April 1, 2015
In my household the Passover Seder is a “gantzeh megillah” — a big production. For us, the Seder is the hardest event of the year to prepare for. Yet it is by far the most meaningful because it commemorates the defining chapter in Judaism, when the Jews fled slavery in Egypt to freedom in the Promised Land.
The Seder is all about “order” and is a Jewish ritual feast that marks the beginning of the Jewish holiday of Passover. It is conducted on the evening of the 15th day of Nisan in the Hebrew calendar throughout the world.
This was my mother-in-law’s favorite holiday, and we carry on the traditions in our home with 20-plus guests sitting around at mismatched tables and chairs. We try and follow the traditions written in the Bible more than 2,500 years ago. We may not “eat the flesh that same night, roasted over fire,” as the Book of Exodus says, but we still eat unleavened bread, bitter herbs and many other dishes added to the original meal.
Like many practicing American Jews, my wife, Carol, removes all leavened products and legumes like beans from our kitchen and we eat matzo each day. We divide the work: I conduct the Seder, buy the wines, and have rewards for the children who find the afikomen, the hidden matzo. Along with our son and son-in-law, we move furniture to make room for all our guests to dine. Carol starts weeks ahead with all the preparation of the festive meal. Our daughter prepares the chicken soup with matzo balls hoping that they are neither “heavy as lead nor light as a feather.”
The Seder plate, holding special foods that are mentioned in the Seder service, is a focal point of the table. On our seder plate the horseradish (maror), symbolic of the bitterness of slavery, is served with matzo and Charoses. The eggs (Beitzah) for the plate are symbolic of the sacrifice in the temple in ancient Jerusalem and of everlasting life. Roasted lamb or shankbone (Z’roa) symbolizes the Passover sacrifice. A vegetable (Karpas), often parsley or celery, dipped into salt water at the beginning of the Seder represents the tears shed by the Hebrew slaves in Egypt.
We look forward to the day when we can conclude the service by chanting “Next Year at our daughter’s house!”
Lisa Stone, at her Seder, scoops out beets and inserts horseradish to accompany the gefilte fish. She says it perks up an otherwise boring piece of fish!
Chef David Radwine, formerly of the Sangamo Club, has provided the following family recipe.
Charoses, pronounced ḥărōsees, is a traditional component of the Passover Seder, eaten to remind us of the mortar our slave ancestors used to build Egypt. Although there are many varieties with ingredients based on the area where Jews lived, David’s mother made a traditional Eastern European or Ashkenazi version, which reflected the ingredients of our ancestral family homeland, prior to coming to America in the late 1800’s. It was one of the best parts of the meal, eaten on pieces of matzoh.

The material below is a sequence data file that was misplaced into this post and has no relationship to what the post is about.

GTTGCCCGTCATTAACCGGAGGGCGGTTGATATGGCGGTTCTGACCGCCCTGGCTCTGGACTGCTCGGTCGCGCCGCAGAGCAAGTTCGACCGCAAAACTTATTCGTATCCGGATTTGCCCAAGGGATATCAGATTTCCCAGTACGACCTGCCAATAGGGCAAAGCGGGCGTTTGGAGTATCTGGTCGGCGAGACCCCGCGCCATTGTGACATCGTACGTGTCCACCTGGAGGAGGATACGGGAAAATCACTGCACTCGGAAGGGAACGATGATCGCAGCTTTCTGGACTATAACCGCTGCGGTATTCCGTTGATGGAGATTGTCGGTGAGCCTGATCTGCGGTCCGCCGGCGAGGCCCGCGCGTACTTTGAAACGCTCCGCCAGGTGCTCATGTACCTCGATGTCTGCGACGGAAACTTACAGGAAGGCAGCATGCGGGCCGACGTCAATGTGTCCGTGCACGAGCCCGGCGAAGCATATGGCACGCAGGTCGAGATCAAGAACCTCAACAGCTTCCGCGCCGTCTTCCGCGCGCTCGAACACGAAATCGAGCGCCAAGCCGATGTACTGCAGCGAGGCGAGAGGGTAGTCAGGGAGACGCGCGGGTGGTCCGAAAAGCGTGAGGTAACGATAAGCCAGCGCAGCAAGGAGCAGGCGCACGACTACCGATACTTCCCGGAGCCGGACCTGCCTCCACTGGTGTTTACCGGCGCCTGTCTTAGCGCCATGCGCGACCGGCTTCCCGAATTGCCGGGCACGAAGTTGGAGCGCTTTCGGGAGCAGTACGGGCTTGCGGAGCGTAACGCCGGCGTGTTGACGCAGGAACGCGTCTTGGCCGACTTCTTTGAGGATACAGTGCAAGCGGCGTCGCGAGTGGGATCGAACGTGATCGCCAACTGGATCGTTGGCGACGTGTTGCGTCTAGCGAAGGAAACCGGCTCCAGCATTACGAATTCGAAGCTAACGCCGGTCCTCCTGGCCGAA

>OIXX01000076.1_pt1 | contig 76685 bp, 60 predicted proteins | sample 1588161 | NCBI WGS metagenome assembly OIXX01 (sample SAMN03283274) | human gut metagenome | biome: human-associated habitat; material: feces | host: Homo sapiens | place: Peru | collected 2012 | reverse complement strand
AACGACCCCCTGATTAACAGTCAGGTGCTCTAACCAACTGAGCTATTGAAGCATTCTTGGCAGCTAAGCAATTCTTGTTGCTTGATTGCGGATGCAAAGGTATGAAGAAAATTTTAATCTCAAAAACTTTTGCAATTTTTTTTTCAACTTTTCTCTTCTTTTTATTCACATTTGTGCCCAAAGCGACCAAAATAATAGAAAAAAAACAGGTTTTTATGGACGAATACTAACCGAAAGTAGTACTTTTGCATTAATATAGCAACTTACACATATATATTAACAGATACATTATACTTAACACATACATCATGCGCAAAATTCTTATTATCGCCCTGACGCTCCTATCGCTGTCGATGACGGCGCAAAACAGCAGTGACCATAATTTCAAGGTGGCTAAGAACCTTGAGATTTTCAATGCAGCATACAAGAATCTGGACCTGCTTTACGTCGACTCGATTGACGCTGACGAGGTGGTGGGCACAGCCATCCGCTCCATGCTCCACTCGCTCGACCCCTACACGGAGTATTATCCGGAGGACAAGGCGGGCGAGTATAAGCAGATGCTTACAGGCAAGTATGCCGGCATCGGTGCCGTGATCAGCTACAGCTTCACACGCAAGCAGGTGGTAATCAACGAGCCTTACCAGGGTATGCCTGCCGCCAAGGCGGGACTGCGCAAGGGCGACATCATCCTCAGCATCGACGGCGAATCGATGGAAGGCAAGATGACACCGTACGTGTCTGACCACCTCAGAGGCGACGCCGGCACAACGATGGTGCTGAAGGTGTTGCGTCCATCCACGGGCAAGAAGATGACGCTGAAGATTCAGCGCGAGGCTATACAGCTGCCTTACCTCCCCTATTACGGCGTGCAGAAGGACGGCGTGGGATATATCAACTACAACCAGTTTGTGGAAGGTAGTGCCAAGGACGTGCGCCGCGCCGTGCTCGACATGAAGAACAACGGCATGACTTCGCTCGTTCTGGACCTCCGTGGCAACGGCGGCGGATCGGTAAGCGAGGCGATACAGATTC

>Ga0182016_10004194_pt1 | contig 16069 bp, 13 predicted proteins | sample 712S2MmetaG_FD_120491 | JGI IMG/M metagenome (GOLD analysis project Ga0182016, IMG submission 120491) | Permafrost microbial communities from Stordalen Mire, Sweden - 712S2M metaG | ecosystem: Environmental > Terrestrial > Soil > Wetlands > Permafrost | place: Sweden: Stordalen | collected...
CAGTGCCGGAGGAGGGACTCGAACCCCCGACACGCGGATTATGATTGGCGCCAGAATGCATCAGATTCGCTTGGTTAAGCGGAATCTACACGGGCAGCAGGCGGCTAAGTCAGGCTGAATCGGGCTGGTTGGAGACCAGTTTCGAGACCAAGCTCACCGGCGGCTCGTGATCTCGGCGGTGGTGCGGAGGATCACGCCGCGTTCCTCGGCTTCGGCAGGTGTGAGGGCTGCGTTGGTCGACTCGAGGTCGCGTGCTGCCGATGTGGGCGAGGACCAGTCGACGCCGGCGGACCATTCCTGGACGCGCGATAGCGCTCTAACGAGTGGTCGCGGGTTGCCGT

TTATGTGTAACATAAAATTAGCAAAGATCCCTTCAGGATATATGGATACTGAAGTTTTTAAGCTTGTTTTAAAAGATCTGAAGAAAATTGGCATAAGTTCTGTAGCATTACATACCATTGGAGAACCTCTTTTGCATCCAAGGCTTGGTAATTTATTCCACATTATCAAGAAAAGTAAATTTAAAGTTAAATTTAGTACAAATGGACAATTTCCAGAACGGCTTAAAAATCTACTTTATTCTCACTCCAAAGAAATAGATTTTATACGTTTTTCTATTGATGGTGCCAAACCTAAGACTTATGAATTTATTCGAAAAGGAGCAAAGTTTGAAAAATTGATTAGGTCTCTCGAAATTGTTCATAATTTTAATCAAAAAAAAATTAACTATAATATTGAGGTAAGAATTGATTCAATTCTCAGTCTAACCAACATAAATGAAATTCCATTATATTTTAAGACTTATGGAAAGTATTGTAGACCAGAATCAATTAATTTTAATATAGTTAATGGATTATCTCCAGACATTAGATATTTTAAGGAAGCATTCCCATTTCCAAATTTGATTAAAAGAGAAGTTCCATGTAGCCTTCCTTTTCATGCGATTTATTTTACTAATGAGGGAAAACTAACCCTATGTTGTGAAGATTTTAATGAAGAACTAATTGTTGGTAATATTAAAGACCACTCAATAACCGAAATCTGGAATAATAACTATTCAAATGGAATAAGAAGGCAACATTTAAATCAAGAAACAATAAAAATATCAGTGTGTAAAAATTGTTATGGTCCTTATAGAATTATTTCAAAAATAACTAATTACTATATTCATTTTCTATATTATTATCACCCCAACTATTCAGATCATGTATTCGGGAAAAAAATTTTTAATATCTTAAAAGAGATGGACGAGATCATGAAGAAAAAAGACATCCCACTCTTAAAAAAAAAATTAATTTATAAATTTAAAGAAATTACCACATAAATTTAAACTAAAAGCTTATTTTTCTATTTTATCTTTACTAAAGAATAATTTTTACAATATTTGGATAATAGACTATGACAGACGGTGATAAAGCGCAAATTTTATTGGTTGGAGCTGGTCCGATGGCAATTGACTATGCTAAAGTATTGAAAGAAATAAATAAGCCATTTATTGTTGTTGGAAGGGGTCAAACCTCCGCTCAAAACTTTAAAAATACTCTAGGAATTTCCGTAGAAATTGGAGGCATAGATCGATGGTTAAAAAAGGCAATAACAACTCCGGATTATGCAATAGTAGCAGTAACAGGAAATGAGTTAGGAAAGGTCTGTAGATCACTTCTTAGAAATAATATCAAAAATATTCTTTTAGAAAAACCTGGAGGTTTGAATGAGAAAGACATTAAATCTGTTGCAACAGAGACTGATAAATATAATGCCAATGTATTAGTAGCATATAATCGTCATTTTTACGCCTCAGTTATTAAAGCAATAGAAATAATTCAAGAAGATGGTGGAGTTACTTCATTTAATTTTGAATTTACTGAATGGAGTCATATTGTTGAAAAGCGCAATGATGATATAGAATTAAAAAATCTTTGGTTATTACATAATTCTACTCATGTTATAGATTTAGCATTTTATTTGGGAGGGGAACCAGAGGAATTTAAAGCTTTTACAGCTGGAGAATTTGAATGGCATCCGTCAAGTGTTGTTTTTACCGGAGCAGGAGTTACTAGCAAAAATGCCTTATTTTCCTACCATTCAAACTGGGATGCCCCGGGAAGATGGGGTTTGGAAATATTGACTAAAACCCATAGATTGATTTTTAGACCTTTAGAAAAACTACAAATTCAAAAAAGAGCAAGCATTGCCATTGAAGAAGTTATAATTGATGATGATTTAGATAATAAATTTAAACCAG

Leila Radwine’s Charoses
5 apples, peeled, cored and chopped
1 1/4 cup chopped walnuts
5 tablespoons sugar
1 cup red wine, Kosher for Passover
2 teaspoons cinnamon
Mix all ingredients together in a bowl. Cover and refrigerate until serving time.
Beryl Feldman provides her mother’s recipe for sponge cake. It was the only dessert she made for Passover. The only other option in her household for dessert was canned macaroons. The sponge cake was always served with defrosted frozen strawberries. “While the cake was baking everyone had to be quiet, not run around or slam any doors lest the cake fall,” says Beryl. “Taking it out of the tube pan was a two-person job, meaning my mother and me. She always sighed in relief when the cake came out in one piece.”
Beryl Feldman’s Mother’s Sponge Cake
8 room temperature eggs, separated
1/4 cup potato starch
1/4 cup cake meal
1/2 cup orange juice
1¼ cup sugar
1/2 teaspoon salt
Stir the potato starch and cake meal until well combined. Set aside.
Beat the egg whites with the salt until stiff but not dry.
Beat the egg yolks until a light lemon yellow color.
Add the sugar, beating well.
Add the orange juice.
Add the dry ingredients.
Gently fold the beaten egg whites into the egg batter.
Pour into an ungreased tube pan with a removable bottom.
Bake at 325 degrees for 45-60 minutes.
Remove from oven and immediately turn pan upside down.
When totally cool, 1-1½ hours, carefully remove cake.